These remaining lectures will be given at the Clarion Hotel Cork City Centre
14 November 2013 Peter Murray *
Cork’s Maritime Paintings
Peter’s lecture will follow closely the layout of his book, Maritime Paintings of Cork, the material contained already in that publication. There have not been many new discoveries of maritime paintings since then.
The intention in publishing the book was to highlight the pressing need for a good maritime museum to be founded in Cork. Ideally this would be located in the present Port of Cork headquarters, assuming their plan to vacate the building eventually and move to new modern headquarters is realized. The two functions could co-exist in the present building, with some clever renovations and adaptations. The vision is to have a fine maritime museum in that building, and the great coverings of the storehouses all put back in place. With a mix then of cafes, restaurants and marine exhibits, it could become a great heritage centre for Cork. Historic vessels could moor temporarily or permanently at the quayside. It’s a simple, practicable idea, with a good mix of commercial and non-for-profit functions, so it need not be a very expensive undertaking.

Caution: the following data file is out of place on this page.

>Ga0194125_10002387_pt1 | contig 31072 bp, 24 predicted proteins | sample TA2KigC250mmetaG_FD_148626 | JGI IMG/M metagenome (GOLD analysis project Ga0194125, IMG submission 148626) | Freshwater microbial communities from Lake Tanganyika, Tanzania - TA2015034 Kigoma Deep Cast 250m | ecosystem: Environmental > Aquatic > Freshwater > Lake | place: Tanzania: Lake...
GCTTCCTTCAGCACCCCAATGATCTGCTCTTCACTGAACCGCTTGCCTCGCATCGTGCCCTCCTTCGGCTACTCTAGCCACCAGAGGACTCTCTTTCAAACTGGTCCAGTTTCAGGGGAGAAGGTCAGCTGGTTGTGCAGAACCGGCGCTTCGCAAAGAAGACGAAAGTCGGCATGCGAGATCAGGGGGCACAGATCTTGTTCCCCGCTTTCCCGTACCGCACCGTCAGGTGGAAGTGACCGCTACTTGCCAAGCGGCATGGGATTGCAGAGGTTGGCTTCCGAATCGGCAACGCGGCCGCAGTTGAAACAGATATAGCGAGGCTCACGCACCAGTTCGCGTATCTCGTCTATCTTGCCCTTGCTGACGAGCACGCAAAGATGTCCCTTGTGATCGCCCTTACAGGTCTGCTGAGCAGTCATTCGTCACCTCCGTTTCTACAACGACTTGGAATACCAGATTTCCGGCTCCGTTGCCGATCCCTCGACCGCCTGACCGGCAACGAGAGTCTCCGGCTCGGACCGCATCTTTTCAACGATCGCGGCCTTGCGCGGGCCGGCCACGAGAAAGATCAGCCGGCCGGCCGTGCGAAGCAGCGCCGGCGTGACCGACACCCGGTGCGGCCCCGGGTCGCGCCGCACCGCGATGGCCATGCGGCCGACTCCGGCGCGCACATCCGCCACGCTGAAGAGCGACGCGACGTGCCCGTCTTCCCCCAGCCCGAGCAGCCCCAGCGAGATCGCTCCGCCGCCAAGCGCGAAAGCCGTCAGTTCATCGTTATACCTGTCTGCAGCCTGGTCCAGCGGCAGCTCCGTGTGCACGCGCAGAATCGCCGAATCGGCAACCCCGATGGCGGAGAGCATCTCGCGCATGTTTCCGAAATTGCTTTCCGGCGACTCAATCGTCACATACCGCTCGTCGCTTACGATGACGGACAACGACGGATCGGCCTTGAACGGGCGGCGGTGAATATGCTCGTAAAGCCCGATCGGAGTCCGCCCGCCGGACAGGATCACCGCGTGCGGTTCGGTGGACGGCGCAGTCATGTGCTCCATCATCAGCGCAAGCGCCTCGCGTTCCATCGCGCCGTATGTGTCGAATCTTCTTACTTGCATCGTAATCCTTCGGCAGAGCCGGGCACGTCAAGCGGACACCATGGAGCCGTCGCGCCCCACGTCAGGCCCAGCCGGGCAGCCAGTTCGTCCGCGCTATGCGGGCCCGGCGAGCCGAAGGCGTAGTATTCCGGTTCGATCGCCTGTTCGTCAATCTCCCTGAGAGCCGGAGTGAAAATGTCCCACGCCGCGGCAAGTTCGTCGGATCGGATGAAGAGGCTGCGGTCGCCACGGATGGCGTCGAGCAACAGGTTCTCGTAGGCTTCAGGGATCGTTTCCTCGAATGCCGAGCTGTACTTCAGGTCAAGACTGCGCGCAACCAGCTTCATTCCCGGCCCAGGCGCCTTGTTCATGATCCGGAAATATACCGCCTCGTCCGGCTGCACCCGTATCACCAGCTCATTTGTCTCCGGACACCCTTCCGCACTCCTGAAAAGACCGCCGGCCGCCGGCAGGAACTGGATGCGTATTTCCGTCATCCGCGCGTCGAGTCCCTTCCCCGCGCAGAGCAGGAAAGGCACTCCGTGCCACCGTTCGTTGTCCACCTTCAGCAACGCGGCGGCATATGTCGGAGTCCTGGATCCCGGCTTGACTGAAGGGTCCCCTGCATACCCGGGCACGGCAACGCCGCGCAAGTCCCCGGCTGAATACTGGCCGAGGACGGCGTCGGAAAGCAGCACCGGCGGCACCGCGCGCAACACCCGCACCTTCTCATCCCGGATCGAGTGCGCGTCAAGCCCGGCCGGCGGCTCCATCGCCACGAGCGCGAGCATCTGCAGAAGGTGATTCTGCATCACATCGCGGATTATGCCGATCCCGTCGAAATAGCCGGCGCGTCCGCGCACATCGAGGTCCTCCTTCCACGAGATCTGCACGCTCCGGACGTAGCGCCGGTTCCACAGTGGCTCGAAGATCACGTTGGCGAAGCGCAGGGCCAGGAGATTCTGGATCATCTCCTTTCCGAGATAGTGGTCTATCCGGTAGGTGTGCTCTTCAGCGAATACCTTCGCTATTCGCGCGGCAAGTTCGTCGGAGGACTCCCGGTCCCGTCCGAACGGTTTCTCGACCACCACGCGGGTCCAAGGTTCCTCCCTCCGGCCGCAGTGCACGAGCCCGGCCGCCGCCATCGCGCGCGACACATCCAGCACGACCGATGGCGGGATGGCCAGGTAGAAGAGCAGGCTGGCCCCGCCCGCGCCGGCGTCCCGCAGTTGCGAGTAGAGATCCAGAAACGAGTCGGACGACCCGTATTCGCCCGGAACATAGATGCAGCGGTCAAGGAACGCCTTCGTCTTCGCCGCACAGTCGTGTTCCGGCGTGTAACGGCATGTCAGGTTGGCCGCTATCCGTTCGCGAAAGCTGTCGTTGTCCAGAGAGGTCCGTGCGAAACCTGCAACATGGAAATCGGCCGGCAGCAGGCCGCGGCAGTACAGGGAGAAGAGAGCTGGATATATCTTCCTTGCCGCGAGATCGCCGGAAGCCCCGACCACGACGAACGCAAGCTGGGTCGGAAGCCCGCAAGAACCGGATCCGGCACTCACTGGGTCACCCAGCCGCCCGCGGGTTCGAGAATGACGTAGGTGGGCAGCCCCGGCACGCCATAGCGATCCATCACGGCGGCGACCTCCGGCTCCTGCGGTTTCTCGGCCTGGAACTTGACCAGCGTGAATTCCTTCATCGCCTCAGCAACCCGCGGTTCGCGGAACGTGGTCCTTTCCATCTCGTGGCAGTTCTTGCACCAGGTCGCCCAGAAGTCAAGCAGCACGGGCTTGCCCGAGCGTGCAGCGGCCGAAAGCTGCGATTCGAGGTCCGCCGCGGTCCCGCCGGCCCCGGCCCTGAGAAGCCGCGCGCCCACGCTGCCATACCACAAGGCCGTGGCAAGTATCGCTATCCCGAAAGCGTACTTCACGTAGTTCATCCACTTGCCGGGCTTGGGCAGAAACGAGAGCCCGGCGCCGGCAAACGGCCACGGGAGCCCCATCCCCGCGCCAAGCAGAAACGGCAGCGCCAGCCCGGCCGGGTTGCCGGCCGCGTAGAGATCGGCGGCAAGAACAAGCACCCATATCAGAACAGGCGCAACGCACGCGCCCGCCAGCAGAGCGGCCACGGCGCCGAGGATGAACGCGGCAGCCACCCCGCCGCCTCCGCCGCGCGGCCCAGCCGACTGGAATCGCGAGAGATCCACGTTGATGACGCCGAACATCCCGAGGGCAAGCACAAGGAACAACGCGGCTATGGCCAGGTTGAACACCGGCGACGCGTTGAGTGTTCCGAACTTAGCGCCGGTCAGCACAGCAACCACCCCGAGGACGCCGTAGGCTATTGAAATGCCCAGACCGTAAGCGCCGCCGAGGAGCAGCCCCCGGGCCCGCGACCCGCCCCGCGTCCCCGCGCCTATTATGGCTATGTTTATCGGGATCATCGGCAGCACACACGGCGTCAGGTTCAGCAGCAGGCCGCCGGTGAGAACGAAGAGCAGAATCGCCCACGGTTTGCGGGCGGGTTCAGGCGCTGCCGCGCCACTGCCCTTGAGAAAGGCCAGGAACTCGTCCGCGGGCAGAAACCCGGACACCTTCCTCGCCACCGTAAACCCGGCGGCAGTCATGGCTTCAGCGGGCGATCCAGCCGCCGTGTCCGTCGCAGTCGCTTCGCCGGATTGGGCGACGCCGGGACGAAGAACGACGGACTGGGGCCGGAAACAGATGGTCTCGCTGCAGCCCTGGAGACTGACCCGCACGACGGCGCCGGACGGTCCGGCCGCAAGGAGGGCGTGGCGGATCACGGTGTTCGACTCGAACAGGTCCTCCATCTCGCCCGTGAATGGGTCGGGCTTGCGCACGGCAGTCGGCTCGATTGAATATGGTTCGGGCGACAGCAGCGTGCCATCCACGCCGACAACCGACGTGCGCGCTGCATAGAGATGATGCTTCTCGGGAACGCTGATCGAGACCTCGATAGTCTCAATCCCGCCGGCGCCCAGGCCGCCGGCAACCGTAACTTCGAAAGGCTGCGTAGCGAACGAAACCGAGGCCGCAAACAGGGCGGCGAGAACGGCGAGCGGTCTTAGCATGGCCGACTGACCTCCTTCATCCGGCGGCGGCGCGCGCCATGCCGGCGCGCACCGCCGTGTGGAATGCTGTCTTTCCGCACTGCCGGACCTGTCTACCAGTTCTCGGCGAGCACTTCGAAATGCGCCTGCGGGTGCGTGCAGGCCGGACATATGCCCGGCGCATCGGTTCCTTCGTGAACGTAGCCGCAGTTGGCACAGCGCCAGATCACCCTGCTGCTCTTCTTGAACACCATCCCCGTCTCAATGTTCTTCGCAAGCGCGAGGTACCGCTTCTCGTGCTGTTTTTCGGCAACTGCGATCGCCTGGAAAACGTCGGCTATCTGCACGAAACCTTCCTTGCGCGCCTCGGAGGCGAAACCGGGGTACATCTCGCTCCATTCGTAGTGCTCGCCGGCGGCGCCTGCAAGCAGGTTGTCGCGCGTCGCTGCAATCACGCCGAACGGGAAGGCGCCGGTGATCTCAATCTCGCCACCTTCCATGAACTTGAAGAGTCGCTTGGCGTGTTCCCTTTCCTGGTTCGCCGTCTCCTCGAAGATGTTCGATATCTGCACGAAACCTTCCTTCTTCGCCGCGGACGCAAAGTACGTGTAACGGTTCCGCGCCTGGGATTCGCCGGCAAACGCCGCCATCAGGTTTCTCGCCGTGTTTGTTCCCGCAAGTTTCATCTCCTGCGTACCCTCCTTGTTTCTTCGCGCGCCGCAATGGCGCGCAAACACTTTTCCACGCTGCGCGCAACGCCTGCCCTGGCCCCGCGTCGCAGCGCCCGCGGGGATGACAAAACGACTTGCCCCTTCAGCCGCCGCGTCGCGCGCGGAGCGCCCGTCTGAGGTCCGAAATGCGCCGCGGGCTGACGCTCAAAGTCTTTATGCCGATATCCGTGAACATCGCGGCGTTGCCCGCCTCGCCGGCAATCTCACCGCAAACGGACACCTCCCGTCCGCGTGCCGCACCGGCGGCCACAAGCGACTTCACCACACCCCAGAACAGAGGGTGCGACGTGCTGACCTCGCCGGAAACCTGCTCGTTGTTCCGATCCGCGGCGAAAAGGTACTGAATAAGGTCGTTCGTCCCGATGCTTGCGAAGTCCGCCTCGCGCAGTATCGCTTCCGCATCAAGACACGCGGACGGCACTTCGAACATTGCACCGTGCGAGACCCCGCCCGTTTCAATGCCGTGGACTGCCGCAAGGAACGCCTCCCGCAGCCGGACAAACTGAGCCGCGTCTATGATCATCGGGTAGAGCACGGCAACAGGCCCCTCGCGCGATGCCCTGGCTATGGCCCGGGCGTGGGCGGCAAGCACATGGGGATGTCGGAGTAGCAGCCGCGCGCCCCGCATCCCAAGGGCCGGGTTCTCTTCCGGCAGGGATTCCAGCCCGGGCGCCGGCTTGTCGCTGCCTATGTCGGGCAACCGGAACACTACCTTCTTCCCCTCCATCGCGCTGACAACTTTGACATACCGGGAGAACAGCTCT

28 November 2013 Vera Ryan *
Tony O’Malley, A Celebration of his art, in his centenary year
Tony O’Malley was born in County Kilkenny in 1913 and died there in 2003. Vera will cover his beginnings as a painter, when in a TB sanatorium he began to draw, his increasing commitment to his art, his exile or escape to St Ives and his success as an artist in Ireland. Like Francis Bacon he was essentially self taught.
When he left Ireland, aged 46, his style was figurative. The ways in which his work registers responses to the St Ives school, an epicentre of abstract art during the War, will be discussed. His nature-based abstraction has two distinct colour palettes; the cooler, low toned one of these islands & the warmer, richer, sunny palette of the Bahamas which became important to him after his marriage to Canadian artist Jane Harris.
27 March 2014 John R Bowen *
All that glitters: Cork Silver